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Today's Letters: District shouldn't have left message

By LETTERS TO THE EDITOR
Published April 22, 2007


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District shouldn't have left message

At 6:30 p.m. Thursday, my home answering machine recorded an automated message from Heather Fiorentino, superintendent of Pasco County Schools. In the message she referred to the recent violence at Virginia Tech and the anniversary of the Columbine shootings. She was calling to reassure me that the school district has heightened sensitivity this week to potential problems among its students as well as tightened security measures. She also said if my child is having any problems to please alert a principal or guidance counselor.

While I can appreciate the district's message, I strongly object to the method of delivery. I have young children, ages 7 and 4, and have been shielding them from the news. This week the TV is off until they're in bed. I can barely comprehend and process the horror of what happened at Virginia Tech, let alone begin to explain it to my children. It is not up to the school district to bring this news into my home via answering machine.

Is the message meant to signal that the district took a proactive stance in the event of a possible future violent act by one of its own students (and the inevitable lawsuit)? I hope my child's school is looking out for the welfare and mental well-being of its students not just this week, but at all times.

Rebecca Rice, New Port Richey

 

Still a lot of good in community 

Lacoochee still looking for signs of progress April 15 story, and Hope and groups fade; government steps in April 18 editorial

Speaking as a resident of the area, I would like to remind you of the many positive events that are going on in our area.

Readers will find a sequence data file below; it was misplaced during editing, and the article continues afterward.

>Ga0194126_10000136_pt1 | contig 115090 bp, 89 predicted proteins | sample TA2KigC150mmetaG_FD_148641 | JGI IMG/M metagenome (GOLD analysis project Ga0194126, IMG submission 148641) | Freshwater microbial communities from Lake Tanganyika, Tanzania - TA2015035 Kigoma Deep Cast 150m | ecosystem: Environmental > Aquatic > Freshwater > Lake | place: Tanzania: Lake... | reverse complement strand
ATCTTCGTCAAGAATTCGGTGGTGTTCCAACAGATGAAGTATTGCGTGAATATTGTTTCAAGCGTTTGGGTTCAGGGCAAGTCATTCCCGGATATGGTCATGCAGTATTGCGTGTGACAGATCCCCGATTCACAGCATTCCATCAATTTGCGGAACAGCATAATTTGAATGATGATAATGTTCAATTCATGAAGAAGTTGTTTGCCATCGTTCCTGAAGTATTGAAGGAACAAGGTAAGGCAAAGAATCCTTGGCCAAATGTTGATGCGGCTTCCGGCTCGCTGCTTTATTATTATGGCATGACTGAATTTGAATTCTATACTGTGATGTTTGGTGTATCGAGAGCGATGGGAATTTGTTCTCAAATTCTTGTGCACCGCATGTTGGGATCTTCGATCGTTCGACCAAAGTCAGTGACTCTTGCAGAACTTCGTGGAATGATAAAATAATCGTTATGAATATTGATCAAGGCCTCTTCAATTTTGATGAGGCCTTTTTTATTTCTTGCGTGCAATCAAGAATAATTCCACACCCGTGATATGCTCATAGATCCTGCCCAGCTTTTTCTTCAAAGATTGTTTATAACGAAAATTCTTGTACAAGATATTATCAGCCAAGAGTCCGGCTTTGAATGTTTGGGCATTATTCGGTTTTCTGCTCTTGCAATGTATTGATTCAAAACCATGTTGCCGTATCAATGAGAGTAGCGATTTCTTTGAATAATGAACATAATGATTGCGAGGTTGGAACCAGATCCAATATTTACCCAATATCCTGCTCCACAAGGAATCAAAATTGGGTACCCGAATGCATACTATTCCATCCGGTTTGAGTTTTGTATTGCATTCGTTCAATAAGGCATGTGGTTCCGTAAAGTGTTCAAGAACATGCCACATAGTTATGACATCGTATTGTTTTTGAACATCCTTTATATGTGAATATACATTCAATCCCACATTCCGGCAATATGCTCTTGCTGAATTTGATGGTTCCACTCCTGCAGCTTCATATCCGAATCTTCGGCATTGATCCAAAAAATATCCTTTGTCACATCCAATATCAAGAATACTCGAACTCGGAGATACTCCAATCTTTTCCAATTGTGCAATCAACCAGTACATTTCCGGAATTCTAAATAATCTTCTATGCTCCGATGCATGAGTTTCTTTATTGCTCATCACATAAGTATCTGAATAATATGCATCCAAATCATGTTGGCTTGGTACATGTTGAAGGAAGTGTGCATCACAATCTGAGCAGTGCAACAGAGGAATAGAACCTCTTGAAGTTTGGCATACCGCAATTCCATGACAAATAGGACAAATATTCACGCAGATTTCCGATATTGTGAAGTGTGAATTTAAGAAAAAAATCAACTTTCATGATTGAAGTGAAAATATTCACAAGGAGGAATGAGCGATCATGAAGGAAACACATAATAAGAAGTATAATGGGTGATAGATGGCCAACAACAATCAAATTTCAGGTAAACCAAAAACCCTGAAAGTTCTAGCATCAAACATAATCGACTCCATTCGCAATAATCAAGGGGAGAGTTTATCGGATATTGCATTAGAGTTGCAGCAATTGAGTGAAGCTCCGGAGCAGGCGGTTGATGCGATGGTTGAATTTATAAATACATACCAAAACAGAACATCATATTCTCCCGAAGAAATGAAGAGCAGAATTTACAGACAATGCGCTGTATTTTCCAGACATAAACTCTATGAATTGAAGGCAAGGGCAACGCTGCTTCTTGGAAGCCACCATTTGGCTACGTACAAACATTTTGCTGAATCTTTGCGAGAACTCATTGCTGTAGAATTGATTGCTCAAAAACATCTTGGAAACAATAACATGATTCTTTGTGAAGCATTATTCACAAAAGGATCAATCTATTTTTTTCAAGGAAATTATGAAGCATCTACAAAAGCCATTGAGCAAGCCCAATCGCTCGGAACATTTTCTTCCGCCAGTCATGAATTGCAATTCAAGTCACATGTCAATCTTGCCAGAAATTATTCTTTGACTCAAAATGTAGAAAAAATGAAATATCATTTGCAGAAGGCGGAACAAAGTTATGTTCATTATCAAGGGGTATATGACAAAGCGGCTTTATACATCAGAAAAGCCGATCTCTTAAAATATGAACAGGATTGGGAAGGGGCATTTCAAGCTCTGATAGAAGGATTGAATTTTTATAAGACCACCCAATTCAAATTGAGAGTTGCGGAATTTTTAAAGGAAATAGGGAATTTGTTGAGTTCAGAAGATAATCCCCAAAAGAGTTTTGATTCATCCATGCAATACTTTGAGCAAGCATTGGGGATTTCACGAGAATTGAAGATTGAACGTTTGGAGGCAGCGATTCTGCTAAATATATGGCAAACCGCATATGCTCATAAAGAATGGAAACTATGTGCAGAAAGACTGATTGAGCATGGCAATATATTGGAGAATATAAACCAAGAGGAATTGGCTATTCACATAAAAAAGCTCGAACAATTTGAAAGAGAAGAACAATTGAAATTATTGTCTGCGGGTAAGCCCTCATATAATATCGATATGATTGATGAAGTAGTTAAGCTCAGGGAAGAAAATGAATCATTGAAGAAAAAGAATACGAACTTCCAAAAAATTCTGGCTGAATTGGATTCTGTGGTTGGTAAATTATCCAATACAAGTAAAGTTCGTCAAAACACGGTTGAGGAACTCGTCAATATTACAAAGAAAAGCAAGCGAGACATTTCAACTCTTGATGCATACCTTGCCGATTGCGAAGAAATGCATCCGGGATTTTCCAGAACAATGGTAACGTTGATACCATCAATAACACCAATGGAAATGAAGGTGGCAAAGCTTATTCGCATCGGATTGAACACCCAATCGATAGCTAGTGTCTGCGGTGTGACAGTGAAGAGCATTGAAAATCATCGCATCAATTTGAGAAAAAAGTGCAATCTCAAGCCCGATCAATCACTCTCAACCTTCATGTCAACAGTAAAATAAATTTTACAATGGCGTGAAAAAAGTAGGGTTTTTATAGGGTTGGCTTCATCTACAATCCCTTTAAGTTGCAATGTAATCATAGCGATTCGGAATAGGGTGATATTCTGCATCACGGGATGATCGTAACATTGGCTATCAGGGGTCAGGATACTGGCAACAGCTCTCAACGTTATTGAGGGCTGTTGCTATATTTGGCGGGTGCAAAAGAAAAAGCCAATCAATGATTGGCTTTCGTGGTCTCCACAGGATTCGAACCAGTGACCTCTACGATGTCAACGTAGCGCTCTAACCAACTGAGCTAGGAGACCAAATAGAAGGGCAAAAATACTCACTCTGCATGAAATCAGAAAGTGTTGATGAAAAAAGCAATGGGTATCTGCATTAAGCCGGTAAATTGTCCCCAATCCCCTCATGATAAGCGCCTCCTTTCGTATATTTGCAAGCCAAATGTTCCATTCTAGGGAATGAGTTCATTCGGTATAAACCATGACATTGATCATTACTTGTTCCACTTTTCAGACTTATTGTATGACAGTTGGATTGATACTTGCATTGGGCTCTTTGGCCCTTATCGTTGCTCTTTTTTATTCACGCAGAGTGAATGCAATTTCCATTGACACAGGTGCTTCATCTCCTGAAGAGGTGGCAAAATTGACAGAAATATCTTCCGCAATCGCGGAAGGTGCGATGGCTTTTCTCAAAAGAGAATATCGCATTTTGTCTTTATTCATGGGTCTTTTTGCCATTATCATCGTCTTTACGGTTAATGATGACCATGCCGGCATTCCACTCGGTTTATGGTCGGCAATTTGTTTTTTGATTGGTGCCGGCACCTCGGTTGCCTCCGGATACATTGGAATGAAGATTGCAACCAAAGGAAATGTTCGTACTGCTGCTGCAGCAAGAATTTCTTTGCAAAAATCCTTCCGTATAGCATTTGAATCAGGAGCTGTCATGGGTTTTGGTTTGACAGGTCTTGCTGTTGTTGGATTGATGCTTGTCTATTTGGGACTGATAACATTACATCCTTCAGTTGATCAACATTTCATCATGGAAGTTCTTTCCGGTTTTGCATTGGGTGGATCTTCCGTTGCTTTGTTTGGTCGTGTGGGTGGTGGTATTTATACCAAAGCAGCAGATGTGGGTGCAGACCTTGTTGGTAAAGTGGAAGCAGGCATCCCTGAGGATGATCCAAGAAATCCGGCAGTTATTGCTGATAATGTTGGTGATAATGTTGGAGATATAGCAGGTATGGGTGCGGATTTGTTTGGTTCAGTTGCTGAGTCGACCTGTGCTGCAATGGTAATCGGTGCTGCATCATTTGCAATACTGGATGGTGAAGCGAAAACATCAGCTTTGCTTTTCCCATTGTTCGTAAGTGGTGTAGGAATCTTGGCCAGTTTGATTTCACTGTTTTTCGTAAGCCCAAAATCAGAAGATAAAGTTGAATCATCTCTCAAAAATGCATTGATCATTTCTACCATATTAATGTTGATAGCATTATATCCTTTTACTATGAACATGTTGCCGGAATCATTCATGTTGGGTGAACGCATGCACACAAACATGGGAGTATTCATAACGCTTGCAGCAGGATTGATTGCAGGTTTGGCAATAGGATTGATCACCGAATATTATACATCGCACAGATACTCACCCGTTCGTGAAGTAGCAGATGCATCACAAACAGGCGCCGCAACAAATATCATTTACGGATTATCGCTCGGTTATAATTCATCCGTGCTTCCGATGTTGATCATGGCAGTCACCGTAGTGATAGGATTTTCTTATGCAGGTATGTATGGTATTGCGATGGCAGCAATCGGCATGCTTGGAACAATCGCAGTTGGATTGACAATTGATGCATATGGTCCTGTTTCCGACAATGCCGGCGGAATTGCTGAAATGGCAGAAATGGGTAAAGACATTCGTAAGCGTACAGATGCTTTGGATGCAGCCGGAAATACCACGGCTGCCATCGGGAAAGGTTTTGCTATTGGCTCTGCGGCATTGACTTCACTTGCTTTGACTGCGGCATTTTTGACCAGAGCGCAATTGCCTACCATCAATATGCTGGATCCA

The Christian Edge Coffee House, headed by Roger Kaminski, has been providing a safe, spiritual, and entertaining center for residents of all ages, kids to elders, each and every Saturday for the past three years. It is at the corner of U.S. 301 and Trilby Road, right in the middle of the communities.

Karen Marler, principal of the Lacoochee Elementary School, has been holding monthly meetings (the fourth Tuesday of each month at 9 a.m.) of a community task force at her school. Subjects range from education and safety, to code enforcement and community events. Attendees have included leaders in the Sheriff's Office, county commissioners, prosecutors, parks and recreation directors, area health agencies, other community associations, Officer Friendly and other deputies, as well as many just plain residents and citizens.

The Greater Trilby Community Association provides a monthly meeting place in Trilby as well as a Crime Watch and security patrol. It publishes an area newsletter bimonthly and have sponsored community events, such as a fall festival and children's safety rally.

The Trilby Masonic Lodge continues to be an area resource and provided the volunteers for the Stanley Park Easter egg hunt this year.

Stanley Park, along with the Lacoochee Elementary School, have had many community events such as the "Touch a Truck" display of county and utility equipment for a hands-on activity on April 27.

The Gathering Place organization provides local country and gospel music each Saturday afternoon at the Trilby Methodist Church building.